With different States relaxing their Covid-19 rules and regulations many employees have expressed concerns about their safety at work.
As employers, it's important to understand the employees rights under EPSL (Employee Paid Sick Leave) and the Families First Coronavirus Response Act (FFCRA), as well as your options should the employee refuse to return to work.
Here are some guidelines to help you navigate these sensitive and somewhat confusing situations and help alleviate employee fears and work with those who may need special accommodations.
If The Employee Objects To A Recall From Furlough
If an employee objects to returning from furlough it's important to respond with understanding and empathy rather than with threats.
Inquire about the nature of the fear and document their response in writing so you have a record for your files or any third parties that would need verification.
What If They Are Afraid Of Infection Or Infecting Others?
If an employee is worried about safety or infection and/or is living with someone that is particularly vulnerable and are worried about infecting that person talk to your employee about the workplace safety precautions in place.
(PS - if you don't have any workplace safety precautions in place it would be a good idea to get that set up and in the employee handbook)
If concerns still exist discuss teleworking options. Be sure you are clear about the expectations of working form home and the importance of maintaining the company culture even though they are working remote.
If They Still Object
If working from home is still not an option they will accept you are within your rights to remind them if they are receiving unemployment benefits they will need to report the recall from the company to the unemployment office; and that you are and/or will be reporting it as well – which would affect their unemployment eligibility.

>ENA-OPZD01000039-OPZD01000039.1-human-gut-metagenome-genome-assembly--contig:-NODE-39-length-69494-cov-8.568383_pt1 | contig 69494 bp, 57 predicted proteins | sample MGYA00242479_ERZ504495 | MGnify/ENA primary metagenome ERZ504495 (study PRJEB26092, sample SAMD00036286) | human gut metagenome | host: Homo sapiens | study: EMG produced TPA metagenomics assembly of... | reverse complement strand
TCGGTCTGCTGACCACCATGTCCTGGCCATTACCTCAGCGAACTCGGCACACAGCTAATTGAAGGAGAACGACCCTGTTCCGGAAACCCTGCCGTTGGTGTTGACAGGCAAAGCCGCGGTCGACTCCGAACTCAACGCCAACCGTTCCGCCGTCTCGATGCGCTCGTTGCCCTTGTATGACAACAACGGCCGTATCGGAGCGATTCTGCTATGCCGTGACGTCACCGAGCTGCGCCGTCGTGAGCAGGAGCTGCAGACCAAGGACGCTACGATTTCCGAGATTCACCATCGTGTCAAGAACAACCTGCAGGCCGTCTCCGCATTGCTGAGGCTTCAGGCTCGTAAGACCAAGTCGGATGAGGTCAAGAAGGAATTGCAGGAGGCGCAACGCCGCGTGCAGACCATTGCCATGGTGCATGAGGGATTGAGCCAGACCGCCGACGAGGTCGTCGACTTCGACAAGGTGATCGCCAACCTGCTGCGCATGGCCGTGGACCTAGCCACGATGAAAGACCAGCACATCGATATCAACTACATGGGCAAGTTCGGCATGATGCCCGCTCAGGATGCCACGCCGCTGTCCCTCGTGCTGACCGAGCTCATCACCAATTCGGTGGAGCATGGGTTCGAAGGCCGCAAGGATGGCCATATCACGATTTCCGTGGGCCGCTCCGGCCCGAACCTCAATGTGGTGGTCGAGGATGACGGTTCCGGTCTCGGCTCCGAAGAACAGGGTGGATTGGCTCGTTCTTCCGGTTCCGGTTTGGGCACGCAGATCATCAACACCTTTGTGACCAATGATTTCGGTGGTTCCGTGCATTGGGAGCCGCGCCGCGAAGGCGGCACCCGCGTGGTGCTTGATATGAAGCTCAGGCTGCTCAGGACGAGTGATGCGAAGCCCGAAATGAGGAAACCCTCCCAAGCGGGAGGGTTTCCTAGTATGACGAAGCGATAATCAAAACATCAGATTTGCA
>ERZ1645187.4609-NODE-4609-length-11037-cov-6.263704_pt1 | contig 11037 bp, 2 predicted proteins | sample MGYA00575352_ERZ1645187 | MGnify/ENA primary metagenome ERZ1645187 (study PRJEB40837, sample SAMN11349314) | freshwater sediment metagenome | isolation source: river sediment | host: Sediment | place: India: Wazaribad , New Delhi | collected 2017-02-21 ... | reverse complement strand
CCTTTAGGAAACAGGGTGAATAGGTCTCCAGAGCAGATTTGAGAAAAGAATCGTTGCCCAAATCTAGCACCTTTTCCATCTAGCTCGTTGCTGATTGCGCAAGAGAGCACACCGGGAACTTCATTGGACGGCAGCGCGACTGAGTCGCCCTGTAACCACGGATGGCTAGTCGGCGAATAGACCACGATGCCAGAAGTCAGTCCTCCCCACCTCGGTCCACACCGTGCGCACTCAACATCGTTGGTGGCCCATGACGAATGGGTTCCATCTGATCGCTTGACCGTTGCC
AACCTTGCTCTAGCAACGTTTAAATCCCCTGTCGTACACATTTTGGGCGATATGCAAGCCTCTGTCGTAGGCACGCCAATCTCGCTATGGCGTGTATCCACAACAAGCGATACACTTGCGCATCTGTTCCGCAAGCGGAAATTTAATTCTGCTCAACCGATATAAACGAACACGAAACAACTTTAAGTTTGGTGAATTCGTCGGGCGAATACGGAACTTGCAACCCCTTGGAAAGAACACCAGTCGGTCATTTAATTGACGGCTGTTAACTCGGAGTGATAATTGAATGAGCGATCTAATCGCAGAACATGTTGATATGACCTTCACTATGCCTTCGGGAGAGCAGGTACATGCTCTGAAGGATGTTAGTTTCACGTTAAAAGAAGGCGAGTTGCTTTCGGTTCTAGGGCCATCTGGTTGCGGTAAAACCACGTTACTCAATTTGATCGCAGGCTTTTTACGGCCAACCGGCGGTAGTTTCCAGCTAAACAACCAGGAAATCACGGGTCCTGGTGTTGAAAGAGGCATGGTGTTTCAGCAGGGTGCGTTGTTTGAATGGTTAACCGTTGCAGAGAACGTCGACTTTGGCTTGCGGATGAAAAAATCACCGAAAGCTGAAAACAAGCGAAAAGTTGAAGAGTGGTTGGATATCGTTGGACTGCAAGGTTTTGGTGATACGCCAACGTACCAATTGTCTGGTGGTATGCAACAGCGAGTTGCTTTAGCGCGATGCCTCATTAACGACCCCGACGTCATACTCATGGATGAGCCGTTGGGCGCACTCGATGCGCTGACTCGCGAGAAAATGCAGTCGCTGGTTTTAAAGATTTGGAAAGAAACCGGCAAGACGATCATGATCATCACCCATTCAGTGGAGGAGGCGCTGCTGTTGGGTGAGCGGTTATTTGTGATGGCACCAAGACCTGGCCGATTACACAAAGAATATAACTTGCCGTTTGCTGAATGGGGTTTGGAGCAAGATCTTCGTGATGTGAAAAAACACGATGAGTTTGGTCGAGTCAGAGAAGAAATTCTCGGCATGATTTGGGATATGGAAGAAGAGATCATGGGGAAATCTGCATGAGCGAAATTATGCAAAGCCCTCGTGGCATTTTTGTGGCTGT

At this point their choices are they can return on the required date or request an unpaid personal leave of absence.
If they still object – then the company may consider the refusal as a resignation from employment and terminate the employee.
What If They Are Immunocompromised Or High Risk?
If they themselves are particularly vulnerable due to adverse health or high risk variables then an allowance to work from home would be in order.
You can also consider if the employee is eligible for EPSL (employee paid sick leave) under the FFCRA (Families First Coronavirus Response Act.)
Reason #2 of the EPSL allows up to 2 weeks of self-quarantine paid leave for those who have or may have Covid, or are particularly vulnerable.
If they are not eligible or exhausted EPSL they may be able to request medical leave of absence under your company policy or applicable state law.
The most likely law to apply is the ADA (Americans with Disabilities Act). This law applies to employers with 15 or more employees. Most conditions that make someone especially vulnerable to covid-19 would be considered a disability under these circumstances.
Some employees may have options for continuing benefits or partial wage replacement depending on the state and circumstance.
As with other scenarios, when dealing with employees it's critical to ensure all your actions are compliant with the law.
Make sure you document every interaction and conversation with your employee(s) so you have a record if you have a case from the DOL.
Finally make sure you take all precautions to create a safe environment at work so employees feel good about coming back to work.